Tuesday, April 29, 2008

Leading you on

Check out Eugene's obit story on Frances Hahn in today's paper, and one thing in particular: How, in sections 2, 3 and 4, Eugene gives you a sentence that makes a promise what's ahead in the story ... a sentence to pique your curiousity and entice you to keep reading. Excellent piece of writing (and, to boot, the tone of each of those sentences is just right for the story).

Saturday, April 26, 2008

The most compelling story you'll read this year

That's what Esquire said about Chris Jones' story "The Things that Carried Him." And they were right. The story traces the journey of Sgt. Joe Montgomery, from the roadside where he was killed in Iraq, back to Scottsburg, Indiana. Jones captures every detail and paces his story in such a way that each one hits hard. To get it, Jones talked to more than 100 people to write the story, almost all of them in person. It's the best magazine story I've read in two years.

So print it out (it was 17 pages in print), take an hour, read it and post what you think. There's a lot to learn from here.

Tuesday, April 8, 2008

Thoughts from a Pulitzer finalist

Thomas Curwen of the L.A. Times was a Pulitzer finalist for his grizzly attack story. Check out his thoughts on the story on our blog from last summer.

Journalism books

Longtime TV newsman Roger Mudd listed these in a Wall Street Journal column recently. They're not writing books, but they're about our business. Thought I'd pass them on in case they're of interest:

"The Press," by A.J. Liebling
"The News Business," by John Chancellor and Walter R. Mears (this one does have some good stuff about writing in it, Mudd says).
"The Journalist and the Murderer," by Janet Malcolm (lots about how journalists deal with their sources)
"The Elements of Journalism," by Bill Kovach and Tom Rosenstiel
"Reporting from Washington," by Donald A. Ritchie (history of the Washington press corps)

Saturday, April 5, 2008

On writing: Julia O'Malley, Anchorage Daily News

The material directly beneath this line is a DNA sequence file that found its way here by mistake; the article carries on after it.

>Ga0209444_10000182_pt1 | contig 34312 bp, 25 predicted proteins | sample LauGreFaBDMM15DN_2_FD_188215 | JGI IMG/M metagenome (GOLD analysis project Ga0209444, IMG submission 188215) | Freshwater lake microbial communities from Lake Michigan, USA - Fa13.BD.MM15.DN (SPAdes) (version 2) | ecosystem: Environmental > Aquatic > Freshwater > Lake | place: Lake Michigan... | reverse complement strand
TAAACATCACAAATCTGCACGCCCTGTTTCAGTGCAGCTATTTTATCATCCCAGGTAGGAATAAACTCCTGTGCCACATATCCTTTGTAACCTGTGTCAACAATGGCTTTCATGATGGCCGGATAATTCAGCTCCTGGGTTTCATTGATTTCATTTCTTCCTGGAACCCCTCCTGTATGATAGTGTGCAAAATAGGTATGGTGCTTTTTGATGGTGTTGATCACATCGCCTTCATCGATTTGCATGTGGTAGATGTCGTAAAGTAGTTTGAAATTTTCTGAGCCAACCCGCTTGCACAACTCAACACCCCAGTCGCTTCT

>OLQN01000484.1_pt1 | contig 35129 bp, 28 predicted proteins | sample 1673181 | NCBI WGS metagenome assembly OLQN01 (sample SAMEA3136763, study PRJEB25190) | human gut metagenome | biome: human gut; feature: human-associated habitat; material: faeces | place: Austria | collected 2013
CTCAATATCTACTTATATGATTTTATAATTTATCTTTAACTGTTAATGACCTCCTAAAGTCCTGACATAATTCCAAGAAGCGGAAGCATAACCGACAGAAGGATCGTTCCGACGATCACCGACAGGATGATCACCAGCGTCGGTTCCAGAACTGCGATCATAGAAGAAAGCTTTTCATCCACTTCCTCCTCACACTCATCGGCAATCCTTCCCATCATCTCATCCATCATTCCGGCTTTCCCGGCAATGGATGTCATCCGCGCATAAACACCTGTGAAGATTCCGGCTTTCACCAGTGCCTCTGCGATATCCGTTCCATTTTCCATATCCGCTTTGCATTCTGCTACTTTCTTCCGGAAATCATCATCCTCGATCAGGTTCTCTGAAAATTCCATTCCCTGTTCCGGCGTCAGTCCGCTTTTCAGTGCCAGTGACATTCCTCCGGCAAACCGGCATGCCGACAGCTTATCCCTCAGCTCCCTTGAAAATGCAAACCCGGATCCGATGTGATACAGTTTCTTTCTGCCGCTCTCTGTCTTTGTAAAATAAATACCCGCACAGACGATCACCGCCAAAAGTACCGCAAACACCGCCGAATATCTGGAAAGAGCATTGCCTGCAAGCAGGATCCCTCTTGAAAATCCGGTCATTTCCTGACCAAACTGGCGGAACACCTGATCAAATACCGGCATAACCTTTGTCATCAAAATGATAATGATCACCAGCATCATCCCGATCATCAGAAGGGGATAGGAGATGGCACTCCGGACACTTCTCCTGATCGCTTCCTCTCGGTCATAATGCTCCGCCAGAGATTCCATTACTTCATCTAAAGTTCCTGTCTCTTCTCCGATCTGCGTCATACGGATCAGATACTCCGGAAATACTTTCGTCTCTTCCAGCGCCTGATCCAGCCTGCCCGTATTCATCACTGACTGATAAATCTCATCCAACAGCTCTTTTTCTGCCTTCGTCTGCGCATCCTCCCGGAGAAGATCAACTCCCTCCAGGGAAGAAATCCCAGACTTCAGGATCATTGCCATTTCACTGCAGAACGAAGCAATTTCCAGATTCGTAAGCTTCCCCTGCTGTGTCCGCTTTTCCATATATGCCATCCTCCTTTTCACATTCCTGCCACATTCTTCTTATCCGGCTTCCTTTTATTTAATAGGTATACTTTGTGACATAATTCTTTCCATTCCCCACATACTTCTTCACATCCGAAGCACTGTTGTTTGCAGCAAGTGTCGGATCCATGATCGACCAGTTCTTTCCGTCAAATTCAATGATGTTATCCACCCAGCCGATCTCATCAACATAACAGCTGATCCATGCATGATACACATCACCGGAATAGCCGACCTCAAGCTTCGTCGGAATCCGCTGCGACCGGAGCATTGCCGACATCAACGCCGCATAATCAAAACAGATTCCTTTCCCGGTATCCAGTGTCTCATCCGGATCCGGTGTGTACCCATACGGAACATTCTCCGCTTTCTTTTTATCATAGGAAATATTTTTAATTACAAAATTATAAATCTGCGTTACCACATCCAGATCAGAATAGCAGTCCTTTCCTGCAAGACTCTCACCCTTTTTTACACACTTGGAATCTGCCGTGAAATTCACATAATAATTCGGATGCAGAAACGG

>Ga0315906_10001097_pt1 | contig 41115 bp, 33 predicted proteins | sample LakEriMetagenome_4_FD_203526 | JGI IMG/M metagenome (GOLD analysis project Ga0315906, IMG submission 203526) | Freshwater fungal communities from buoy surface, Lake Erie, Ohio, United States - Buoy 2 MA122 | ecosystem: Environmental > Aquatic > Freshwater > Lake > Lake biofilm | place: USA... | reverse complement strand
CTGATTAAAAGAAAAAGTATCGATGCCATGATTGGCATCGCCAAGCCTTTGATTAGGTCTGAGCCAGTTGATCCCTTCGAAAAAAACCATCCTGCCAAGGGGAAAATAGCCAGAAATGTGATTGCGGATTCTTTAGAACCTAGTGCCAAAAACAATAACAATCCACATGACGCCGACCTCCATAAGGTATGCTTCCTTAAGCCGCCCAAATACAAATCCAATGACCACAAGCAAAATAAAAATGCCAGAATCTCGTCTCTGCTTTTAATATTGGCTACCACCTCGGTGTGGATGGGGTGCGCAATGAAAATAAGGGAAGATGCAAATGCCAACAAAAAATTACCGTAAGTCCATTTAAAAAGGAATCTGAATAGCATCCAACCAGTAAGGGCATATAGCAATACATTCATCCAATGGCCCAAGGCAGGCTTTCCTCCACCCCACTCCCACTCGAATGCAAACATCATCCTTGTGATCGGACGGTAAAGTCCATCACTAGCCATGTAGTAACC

Julia O'Malley of the Anchorage Daily News won this year's Scripps Howard national award for human interest writing. I read a couple of her stories -- "Child monk atones for dead brother," and "Homeless in Anchorage" -- and asked if she'd talk about them for our blog.

Her responses include some thoughts on how stories end -- or don't. We've talked a lot about conflict/resolution and finding the ending that ties off a story, but we've also talked about stories that don't have that 'perfect' ending, and she has some interesting things to say about that.

Here you go:

Q: On 'Child monk atones for dead brother': Did you face a cultural challenge in reporting/writing about the Lao community, and if so, how did you gain the understanding of and feel for the culture you needed to write this piece? Did you know ahead of time that this particular story was there, or did you find it while on a more general mission, i.e., to find out what impact the man's death had had on his family or community?

A: The first challenge to reporting the story was language. I had a hard time finding people to translate that I trusted.The older generation didn't speak English, but I found that children, especially oldest children (some who were in their 20s) were really good interpreters and also helped me navigate cultural issues.
About a year before I wrote about the young monk, I wrote a story about a Lao woman who worked as an interpreter. I followed her for 6 months before publication. She really helped me get a feel for the community and the temple. I stayed in touch with her after the story came out, and I returned to the temple several times just to visit, that's where I met Andrew.
I think so much of finding stories is just putting yourself in the right place to witness them. In this immigrant community, it took doing a few routine simple features to make connections and get a feel for things.

Q: The last line -- "Maybe he'd leave after the summer, he said, letting he eyes pass over the faces of his mother and grandmother in the crowd, before settling into his special place at the edge of the altar." -- strikes me as a juxtaposition of family (i.e. what he has 'lost') and his new life (i.e. what he has gained). If I'm reading that right, can you tell me about your decision making in crafting that ending?